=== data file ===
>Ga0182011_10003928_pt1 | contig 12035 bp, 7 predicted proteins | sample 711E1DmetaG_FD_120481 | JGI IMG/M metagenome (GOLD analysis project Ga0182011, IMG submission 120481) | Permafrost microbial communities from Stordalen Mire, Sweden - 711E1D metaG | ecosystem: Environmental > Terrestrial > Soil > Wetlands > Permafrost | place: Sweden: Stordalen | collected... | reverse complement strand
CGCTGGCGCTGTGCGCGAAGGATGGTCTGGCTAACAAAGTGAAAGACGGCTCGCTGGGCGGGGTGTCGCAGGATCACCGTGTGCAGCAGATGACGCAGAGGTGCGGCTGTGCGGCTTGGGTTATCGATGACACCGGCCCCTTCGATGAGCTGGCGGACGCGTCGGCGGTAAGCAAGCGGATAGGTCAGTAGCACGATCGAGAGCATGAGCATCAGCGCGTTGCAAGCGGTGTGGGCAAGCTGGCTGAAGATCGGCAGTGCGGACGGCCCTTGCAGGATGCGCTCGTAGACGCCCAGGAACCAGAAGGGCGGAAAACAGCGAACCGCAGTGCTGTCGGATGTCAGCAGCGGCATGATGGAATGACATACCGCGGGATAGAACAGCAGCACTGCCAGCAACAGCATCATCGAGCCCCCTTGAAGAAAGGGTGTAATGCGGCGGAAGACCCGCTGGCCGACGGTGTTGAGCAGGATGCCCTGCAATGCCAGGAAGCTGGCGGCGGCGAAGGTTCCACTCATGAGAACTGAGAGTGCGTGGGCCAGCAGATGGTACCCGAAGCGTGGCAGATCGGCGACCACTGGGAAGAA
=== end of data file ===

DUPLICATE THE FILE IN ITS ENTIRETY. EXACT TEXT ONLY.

>Ga0182011_10003928_pt1 | contig 12035 bp, 7 predicted proteins | sample 711E1DmetaG_FD_120481 | JGI IMG/M metagenome (GOLD analysis project Ga0182011, IMG submission 120481) | Permafrost microbial communities from Stordalen Mire, Sweden - 711E1D metaG | ecosystem: Environmental > Terrestrial > Soil > Wetlands > Permafrost | place: Sweden: Stordalen | collected... | reverse complement strand
CGCTGGCGCTGTGCGCGAAGGATGGTCTGGCTAACAAAGTGAAAGACGGCTCGCTGGGCGGGGTGTCGCAGGATCACCGTGTGCAGCAGATGACGCAGAGGTGCGGCTGTGCGGCTTGGGTTATCGATGACACCGGCCCCTTCGATGAGCTGGCGGACGCGTCGGCGGTAAGCAAGCGGATAGGTCAGTAGCACGATCGAGAGCATGAGCATCAGCGCGTTGCAAGCGGTGTGGGCAAGCTGGCTGAAGATCGGCAGTGCGGACGGCCCTTGCAGGATGCGCTCGTAGACGCCCAGGAACCAGAAGGGCGGAAAACAGCGAACCGCAGTGCTGTCGGATGTCAGCAGCGGCATGATGGAATGACATACCGCGGGATAGAACAGCAGCACTGCCAGCAACAGCATCATCGAGCCCCCTTGAAGAAAGGGTGTAATGCGGCGGAAGACCCGCTGGCCGACGGTGTTGAGCAGGATGCCCTGCAATGCCAGGAAGCTGGCGGCGGCGAAGGTTCCACTCATGAGAACTGAGAGTGCGTGGGCCAGCAGATGGTACCCGAAGCGTGGCAGATCGGCGACCACTGGGAAGAA